Listing 1 [3] shows the main Go program. A cron job calls the program once a week, and Go downloads the .gpx files of all tours that exist in a komoot account and saves them in a subdirectory named tours/. To do this, the Go program logs into the komoot web page with a username and password in the kc.kLogin() function, uses kc.kTours() to query a list of all tours saved under that account, and downloads only the .gpx files of the tours it doesn't already have in a local directory.

Listing 1

kbak.go

 

The call to toGpx() in line 46 converts the JSON data from komoot to the platform-independent GPX tracker format, while the code starting in line 49 saves newly converted data to a .gpx file in the tours/ subdirectory. The procedure is gentle on the komoot servers and should not bother anyone there, and it helps the user to maintain ownership of routes they created themselves.

Caution, Password

It wouldn't be good style to hard code the username and password into the program, so Listing 2 offloads this to the creds.yaml file. You don't want to check the file into a GitHub repo; just keep it local. The web scraper later reads this YAML file before fetching your tour data and uses the komoot email, the associated password, and the numeric user ID stored there in RAM only while the program is running. Sample values are shown in Listing 3. For active use of the program, replace them with the values of your komoot account.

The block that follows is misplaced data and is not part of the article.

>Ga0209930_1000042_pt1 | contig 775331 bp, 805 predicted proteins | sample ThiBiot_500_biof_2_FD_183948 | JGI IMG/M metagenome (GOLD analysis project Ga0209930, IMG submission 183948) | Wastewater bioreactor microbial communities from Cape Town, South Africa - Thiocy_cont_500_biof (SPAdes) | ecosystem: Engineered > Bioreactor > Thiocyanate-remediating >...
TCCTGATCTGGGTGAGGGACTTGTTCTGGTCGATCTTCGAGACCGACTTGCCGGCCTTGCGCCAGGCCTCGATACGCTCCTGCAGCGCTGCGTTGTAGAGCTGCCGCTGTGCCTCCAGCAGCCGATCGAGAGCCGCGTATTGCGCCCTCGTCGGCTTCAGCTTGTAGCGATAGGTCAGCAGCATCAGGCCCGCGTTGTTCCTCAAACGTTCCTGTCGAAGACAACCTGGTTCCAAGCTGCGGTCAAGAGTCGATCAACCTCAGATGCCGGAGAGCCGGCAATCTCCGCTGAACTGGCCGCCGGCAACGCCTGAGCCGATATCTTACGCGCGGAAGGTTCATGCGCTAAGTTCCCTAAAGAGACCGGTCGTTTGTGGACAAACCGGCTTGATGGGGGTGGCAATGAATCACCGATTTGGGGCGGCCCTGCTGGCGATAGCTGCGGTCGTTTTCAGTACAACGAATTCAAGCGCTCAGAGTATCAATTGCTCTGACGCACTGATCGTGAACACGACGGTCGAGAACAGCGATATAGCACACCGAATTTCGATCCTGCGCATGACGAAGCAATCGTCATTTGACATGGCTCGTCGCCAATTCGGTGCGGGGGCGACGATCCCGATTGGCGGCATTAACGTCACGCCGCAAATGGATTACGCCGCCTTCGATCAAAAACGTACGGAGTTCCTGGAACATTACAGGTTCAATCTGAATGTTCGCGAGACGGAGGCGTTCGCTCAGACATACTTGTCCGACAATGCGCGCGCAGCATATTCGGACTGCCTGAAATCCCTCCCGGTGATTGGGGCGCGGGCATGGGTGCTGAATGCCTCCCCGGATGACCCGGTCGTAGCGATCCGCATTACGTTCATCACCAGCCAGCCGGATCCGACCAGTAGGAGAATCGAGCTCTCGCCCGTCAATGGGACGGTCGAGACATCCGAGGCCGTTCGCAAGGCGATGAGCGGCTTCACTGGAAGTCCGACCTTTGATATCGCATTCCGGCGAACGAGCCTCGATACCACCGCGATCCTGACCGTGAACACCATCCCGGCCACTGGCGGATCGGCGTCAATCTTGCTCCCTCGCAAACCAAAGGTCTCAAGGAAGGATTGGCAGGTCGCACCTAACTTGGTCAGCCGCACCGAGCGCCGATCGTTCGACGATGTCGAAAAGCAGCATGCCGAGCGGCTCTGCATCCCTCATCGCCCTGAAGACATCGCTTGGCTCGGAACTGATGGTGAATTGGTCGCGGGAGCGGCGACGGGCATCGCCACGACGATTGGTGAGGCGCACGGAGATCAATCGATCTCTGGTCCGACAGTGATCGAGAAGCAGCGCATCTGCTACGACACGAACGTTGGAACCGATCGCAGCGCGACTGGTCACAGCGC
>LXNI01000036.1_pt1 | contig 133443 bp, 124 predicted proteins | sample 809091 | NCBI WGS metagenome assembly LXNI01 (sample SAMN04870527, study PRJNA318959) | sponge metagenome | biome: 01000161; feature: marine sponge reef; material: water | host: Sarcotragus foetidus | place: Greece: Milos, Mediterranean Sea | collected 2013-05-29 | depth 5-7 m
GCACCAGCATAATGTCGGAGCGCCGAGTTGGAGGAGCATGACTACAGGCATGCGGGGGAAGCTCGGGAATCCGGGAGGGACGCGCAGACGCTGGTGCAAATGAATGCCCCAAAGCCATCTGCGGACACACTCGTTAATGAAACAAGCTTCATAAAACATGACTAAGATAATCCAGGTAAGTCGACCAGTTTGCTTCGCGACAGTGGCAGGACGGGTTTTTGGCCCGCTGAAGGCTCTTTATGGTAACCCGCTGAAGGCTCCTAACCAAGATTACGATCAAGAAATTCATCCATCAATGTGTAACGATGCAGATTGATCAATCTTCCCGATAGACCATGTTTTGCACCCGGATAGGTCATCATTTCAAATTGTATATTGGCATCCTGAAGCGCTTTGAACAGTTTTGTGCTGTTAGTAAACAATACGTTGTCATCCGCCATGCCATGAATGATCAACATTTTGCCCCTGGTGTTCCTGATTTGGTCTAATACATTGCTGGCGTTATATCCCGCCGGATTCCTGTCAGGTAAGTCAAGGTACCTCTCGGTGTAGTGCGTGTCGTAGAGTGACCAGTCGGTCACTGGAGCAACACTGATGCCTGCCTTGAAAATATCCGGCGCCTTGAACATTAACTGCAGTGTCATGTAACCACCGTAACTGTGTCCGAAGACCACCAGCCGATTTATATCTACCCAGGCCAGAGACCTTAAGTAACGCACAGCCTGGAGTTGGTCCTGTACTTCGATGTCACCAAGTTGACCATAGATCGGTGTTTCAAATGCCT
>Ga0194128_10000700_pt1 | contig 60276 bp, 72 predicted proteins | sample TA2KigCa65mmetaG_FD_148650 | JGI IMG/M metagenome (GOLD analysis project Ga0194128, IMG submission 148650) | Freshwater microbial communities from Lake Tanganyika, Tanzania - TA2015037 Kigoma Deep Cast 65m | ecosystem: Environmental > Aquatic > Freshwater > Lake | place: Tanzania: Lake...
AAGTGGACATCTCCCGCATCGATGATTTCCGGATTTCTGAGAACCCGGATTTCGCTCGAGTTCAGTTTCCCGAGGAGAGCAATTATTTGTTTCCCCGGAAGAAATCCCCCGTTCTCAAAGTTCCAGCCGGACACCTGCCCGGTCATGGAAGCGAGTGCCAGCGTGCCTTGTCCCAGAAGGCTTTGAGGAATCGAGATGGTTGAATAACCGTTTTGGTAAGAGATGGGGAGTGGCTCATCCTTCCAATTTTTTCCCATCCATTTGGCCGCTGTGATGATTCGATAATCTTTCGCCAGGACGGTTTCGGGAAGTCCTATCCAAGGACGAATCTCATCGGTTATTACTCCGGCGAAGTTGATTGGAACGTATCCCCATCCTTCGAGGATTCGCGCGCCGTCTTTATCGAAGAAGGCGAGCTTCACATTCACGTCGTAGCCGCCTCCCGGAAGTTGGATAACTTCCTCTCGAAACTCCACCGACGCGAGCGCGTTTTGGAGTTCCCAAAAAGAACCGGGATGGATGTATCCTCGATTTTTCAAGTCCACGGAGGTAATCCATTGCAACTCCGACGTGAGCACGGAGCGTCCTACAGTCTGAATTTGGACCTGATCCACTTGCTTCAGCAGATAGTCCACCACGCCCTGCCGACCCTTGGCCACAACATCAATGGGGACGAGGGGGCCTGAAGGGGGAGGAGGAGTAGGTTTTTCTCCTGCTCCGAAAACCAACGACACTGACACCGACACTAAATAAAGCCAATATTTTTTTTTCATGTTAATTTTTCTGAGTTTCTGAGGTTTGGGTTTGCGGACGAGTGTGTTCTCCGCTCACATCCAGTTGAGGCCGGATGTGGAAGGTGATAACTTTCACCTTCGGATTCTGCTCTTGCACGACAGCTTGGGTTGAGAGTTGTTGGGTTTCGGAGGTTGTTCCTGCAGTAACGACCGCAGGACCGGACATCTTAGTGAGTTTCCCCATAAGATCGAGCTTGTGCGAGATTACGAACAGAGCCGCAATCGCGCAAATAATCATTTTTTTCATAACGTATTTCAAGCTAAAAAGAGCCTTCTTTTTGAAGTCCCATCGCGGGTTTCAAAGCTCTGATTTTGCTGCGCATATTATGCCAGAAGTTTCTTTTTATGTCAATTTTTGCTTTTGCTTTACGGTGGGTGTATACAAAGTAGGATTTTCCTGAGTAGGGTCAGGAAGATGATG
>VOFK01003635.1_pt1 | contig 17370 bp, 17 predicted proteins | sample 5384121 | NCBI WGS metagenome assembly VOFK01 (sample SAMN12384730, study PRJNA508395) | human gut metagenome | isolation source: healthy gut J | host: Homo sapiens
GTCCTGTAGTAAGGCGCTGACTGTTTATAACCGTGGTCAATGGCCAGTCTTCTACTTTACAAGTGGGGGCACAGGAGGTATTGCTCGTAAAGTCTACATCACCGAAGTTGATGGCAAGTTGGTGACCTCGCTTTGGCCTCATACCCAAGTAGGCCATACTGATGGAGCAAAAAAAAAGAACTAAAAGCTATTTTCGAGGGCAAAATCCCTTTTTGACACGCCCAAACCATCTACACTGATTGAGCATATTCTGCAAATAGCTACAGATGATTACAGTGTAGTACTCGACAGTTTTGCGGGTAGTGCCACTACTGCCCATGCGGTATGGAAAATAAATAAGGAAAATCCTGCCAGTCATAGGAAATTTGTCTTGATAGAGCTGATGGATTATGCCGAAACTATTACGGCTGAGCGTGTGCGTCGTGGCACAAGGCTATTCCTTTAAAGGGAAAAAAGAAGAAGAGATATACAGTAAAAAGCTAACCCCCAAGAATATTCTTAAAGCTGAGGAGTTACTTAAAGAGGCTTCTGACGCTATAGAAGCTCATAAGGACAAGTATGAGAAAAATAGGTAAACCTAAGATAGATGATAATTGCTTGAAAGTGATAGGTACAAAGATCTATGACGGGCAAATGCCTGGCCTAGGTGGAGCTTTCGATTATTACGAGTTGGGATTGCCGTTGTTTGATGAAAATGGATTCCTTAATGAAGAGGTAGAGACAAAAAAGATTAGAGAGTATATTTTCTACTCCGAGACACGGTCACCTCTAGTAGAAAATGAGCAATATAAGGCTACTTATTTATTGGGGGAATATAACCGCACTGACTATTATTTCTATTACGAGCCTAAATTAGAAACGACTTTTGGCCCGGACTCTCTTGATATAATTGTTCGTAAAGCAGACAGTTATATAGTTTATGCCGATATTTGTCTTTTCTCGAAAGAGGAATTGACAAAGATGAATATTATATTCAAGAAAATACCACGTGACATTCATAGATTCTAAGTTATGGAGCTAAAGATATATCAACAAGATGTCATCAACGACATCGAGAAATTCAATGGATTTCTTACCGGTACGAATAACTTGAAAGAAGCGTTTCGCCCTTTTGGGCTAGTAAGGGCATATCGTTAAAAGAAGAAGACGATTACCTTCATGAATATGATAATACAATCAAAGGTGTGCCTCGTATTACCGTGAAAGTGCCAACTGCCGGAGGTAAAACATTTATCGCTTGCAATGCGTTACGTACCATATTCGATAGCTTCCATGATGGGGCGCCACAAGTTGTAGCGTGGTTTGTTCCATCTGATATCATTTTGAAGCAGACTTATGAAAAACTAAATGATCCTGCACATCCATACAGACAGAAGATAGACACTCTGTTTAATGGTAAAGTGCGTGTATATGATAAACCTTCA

Listing 2

creds.go

 

Listing 3

creds.yaml.sample

 

To parse the YAML in creds.yaml, Listing 2 retrieves the gopkg.in/yaml.v2 package from GitHub, which – in the exported Unmarshal() function in line 25 – unravels the YAML data structure from Listing 3 and converts it into an internal Go hashmap. The data structure returned as creds contains the email address serving as the username for the komoot account used in the email key; password is unsurprisingly the password, and the client_id is the numeric ID of the user account with which komoot accesses the user's data. For an active account, the browser displays the numeric user ID in the URL field after you log in (Figure 4), from where it can be easily copied into the YAML file.

Figure 4: The browser displays the komoot account's numeric user ID.